The Catholic Church’s hierarchy is using Sunday sermons to push for passage of a major rewrite of the nation’s immigration laws, but the Catholic flock believes the Congress has a greater moral responsibility to aid Americans than to aid illegal immigrants.
Only 14 percent of 4,967 Catholic likely voters in 26 states said Congress has “a lot” of responsibility “to help protect the ability of current illegal immigrants to hold a job and support their families without fear of deportation,” according to data from polls funded by NumbersUSA.
In contrast, 54 percent of Catholics said the government has very little or no responsibility to help illegals get jobs and avoid deportation.
The remaining 27 percent says the government has some responsibility.
NumbersUSA is an immigration reform group that wants to reduce the current immigration flow of 1 million people per year.
The polls were conducted by Pulse Opinion Research prior to the Senate’s approval in July of a rewrite bill. Respondents were asked for their religious views, allowing NumbersUSA to highlight the low support among Catholics for the hierarchy’s push for a staged amnesty.
The polling data should help offset the pro-amnesty lobbying by other religious groups, including the Catholic hierarchy, Roy Beck, direct of NumbersUSA, told The Daily Caller.
“Members of Congress who are concerned about how they’ll be judged on a basis of morality need to know that as far as Catholics go, there are a few dozen bishops that take on the [pro-immigration] position, but the vast majority of Catholics place a higher priority on American workers,” said Beck.
The polling data also shows that the Catholic voters believe government has a moral duty to aid Americans, he said.
Forty-eight percent of the respondents said Congress has “a lot” of “moral responsibility … to help protect unemployed or low-wage Americans from having to compete with foreign workers for U.S. jobs.”
Only 19 percent said Congress has no or very little responsibility to shield disadvantaged Americans from foreign workers. Thirty-one percent said Congress has “some” responsibility.
Only 28 percent of Catholic support the hierarchy’s effort to win “legal status and work permits” for illegals. Thirty-two percent favored deportation, and 30 percent said some could stay, but not be given work permits.
The views of Catholics are important because non-Hispanic Catholics have been an influential swing vote that has often sided with Democrats on economic issues, but which are now trending Republican. For example, GOP candidate Mitt Romney won 59 percent of the white Catholic vote in 2012.
If Catholics were to see the GOP as dominated by business interests, they’d be more likely to swing back to the Democratic candidates.
The Senate bill passed in July. If approved by the House, it would provide a staged legislation to 11 million illegal immigrants, double the number of guest workers in the country, and double the inflow of immigrants to 46 million by 2033. The increased immigration would would ensure the arrival of one new immigrant for every two American births.
The House GOP’s leadership says it wants to pass a major immigration rewrite this fall. However, the leadership has yet to schedule a floor debate in the House.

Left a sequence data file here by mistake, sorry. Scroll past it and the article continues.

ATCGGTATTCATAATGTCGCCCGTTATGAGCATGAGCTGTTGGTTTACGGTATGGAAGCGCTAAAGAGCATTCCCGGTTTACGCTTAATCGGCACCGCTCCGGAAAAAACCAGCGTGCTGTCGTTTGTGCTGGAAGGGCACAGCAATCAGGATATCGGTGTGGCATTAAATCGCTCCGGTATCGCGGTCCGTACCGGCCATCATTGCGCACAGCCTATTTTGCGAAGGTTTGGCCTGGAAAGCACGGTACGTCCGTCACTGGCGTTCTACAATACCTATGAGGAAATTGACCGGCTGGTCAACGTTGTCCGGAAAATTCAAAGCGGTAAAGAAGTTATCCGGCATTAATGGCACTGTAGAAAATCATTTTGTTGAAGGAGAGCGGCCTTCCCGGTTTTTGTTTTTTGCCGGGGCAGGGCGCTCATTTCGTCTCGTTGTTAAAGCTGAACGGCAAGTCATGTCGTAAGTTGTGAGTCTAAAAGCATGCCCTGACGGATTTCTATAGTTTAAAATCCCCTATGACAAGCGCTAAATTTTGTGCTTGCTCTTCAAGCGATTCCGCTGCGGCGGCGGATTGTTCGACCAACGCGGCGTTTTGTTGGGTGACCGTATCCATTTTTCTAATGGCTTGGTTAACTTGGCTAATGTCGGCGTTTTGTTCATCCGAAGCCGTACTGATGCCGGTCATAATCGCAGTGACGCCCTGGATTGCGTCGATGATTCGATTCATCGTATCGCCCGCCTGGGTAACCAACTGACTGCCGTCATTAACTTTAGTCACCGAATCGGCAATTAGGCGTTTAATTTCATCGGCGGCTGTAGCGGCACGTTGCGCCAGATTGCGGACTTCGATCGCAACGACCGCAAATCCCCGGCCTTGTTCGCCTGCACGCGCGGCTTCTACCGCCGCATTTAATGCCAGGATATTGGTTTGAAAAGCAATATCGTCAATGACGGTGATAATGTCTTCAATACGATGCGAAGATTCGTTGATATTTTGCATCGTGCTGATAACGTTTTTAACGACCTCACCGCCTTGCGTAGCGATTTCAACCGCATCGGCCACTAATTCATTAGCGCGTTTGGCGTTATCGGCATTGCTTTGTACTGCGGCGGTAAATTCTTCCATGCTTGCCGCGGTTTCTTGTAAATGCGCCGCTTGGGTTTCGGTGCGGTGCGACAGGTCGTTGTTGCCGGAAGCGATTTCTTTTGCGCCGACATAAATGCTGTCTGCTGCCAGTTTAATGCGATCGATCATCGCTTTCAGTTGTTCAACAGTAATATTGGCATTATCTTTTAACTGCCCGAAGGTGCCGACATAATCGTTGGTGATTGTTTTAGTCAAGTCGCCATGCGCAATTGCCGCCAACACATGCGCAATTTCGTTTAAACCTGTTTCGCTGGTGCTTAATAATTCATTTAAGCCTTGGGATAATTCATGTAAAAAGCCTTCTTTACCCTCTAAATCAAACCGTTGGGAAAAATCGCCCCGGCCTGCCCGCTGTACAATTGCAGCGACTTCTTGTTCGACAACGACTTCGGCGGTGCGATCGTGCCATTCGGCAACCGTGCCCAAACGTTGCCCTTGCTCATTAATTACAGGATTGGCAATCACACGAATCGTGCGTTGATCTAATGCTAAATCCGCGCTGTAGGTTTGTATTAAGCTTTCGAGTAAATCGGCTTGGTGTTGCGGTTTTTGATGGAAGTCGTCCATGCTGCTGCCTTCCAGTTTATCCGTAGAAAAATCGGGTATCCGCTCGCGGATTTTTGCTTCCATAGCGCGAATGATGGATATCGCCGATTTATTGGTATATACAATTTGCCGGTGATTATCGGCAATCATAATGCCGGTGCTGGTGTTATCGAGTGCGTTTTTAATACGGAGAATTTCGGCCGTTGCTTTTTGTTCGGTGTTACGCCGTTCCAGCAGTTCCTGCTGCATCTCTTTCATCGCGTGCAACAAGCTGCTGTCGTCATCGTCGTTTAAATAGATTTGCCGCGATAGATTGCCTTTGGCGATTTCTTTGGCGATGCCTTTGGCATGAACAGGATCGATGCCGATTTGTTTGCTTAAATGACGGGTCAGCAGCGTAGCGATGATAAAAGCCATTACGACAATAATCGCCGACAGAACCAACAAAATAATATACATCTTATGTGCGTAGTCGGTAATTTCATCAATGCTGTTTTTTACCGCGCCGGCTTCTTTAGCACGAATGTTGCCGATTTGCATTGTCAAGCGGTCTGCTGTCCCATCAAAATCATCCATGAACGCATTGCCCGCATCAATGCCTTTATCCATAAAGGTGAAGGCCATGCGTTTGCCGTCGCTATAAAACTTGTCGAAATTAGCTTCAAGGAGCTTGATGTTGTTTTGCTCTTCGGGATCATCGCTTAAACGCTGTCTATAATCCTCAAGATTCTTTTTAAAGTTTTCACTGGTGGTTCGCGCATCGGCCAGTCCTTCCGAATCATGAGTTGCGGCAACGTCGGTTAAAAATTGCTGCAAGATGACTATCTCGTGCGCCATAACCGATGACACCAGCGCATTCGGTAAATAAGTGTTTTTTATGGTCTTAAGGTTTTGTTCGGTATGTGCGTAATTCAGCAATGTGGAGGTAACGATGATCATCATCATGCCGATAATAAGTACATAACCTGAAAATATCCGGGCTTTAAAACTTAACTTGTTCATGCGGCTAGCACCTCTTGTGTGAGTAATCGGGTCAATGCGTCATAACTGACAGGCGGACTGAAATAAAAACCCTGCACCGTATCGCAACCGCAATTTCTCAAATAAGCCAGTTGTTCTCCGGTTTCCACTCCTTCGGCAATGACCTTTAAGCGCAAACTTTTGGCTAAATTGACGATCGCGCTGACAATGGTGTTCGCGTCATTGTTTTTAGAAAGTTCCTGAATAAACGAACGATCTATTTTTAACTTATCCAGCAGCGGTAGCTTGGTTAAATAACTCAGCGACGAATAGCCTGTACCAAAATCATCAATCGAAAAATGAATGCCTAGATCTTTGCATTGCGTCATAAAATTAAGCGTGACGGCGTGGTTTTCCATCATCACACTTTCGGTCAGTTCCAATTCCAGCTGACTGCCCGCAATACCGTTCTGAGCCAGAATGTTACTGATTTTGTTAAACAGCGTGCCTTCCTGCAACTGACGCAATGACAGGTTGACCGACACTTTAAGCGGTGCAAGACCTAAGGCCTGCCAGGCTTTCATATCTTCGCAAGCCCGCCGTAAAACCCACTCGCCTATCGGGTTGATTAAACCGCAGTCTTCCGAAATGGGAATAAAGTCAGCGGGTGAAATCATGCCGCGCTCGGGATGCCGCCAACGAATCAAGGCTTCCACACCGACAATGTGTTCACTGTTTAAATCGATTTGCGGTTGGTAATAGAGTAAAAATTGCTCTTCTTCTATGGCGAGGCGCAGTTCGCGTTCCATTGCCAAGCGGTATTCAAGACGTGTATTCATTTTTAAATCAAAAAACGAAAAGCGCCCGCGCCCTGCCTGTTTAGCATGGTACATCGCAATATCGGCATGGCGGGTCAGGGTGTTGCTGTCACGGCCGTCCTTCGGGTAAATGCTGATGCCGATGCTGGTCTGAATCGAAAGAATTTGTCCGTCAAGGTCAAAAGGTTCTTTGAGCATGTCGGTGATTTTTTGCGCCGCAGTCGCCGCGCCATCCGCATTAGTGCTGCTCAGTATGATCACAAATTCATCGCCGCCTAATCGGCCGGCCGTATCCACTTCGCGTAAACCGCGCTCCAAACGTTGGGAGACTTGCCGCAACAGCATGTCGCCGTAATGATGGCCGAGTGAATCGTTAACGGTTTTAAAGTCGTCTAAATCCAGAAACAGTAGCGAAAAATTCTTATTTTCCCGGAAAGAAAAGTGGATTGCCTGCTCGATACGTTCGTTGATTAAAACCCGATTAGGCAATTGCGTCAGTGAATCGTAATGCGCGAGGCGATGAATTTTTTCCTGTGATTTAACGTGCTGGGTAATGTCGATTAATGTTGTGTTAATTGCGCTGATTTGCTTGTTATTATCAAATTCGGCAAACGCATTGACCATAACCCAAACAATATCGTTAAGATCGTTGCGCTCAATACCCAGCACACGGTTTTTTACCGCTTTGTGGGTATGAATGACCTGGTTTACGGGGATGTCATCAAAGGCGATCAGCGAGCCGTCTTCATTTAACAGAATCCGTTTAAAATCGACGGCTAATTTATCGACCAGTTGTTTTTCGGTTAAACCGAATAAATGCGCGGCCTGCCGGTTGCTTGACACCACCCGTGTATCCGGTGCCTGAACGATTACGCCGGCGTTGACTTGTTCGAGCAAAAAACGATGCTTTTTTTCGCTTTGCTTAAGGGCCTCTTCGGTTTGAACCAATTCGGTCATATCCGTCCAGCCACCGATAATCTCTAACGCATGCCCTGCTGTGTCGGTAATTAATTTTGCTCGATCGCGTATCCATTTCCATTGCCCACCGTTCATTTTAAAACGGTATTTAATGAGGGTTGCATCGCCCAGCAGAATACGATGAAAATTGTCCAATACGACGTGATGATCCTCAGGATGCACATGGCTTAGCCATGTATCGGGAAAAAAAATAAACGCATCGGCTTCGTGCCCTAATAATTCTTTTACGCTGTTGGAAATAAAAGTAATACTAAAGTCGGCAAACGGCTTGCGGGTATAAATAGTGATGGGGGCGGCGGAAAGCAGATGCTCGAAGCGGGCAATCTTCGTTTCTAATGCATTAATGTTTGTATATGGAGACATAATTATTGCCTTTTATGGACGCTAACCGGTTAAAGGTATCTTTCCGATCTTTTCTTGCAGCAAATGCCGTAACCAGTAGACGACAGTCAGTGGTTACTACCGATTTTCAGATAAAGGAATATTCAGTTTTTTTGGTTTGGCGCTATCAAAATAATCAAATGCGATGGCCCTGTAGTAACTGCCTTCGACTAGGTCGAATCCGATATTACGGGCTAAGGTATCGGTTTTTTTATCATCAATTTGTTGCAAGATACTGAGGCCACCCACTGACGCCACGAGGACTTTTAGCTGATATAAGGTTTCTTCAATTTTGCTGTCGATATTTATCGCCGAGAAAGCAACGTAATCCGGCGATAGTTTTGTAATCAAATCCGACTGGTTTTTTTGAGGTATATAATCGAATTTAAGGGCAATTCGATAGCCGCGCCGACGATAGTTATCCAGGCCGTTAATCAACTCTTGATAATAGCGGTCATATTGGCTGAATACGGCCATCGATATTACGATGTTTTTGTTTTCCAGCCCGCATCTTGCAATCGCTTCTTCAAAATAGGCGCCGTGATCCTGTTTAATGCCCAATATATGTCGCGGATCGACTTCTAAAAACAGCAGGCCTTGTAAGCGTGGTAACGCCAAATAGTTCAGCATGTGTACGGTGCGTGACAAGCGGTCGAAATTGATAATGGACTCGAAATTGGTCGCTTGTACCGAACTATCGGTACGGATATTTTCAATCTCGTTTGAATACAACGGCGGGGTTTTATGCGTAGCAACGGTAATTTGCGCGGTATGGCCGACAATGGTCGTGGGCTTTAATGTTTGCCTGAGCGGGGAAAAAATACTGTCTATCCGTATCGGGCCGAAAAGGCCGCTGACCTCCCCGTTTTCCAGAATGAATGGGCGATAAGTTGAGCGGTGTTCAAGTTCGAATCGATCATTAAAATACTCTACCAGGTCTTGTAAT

The Catholic hierarchy supports an immigration bill, partly because a growing slice of Catholic Americans are Hispanics who know or live with some of the 11 million illegal immigrants inside the country. The church also supports a bill because its religious views compel it to downgrade the importance of national borders.
However, it is not clear if many Catholic priests will spread the message in September sermons.
The push is being directed by the U.S. Conference of Catholic Bishops, whose staff tend to fund and support progressive causes, except on sexual matters.
“We cannot let this opportunity pass,” New York’s archbishop, Cardinal Timothy Dolan, wrote in an article for the New York Daily News. “Immigration reform would help families, it would help our economy and it would improve our security.”
Business groups are strongly backing the immigration bill because it reduces labor costs and increases the number of people able to buy basic products, such as food, cars, apartments and TVs. The Senate bill would also shift more of the nation’s annual income from wage earners to investors, according to a July report by the Congressional Budget Office.
Democrats support the plan to double immigration because the data shows that most immigrants and their children identify with the Democratic Party’s offers of government aid and social inclusion to groups on the periphery of American society.
Polls shows most Americans strongly oppose the increased inflow of foreign workers scheduled by the Senate bill. That concern is boosted by the stalled economy which now offers only job for every three job seekers.
The NumbersUSA polls show that only 22 percent of Catholics somewhat or strongly agreed with industry’s claim that the “United States is faced with labor shortages and needs more immigrant workers.”
However, many Americans are willing to back a conditional amnesty of illegal immigrants, but only if the government follows through on promises to end further illegal immigration.
Also, immigration is a very low priority for Americans. A recent report by Gallup showed that only three percent of Americans believe it is a top problem.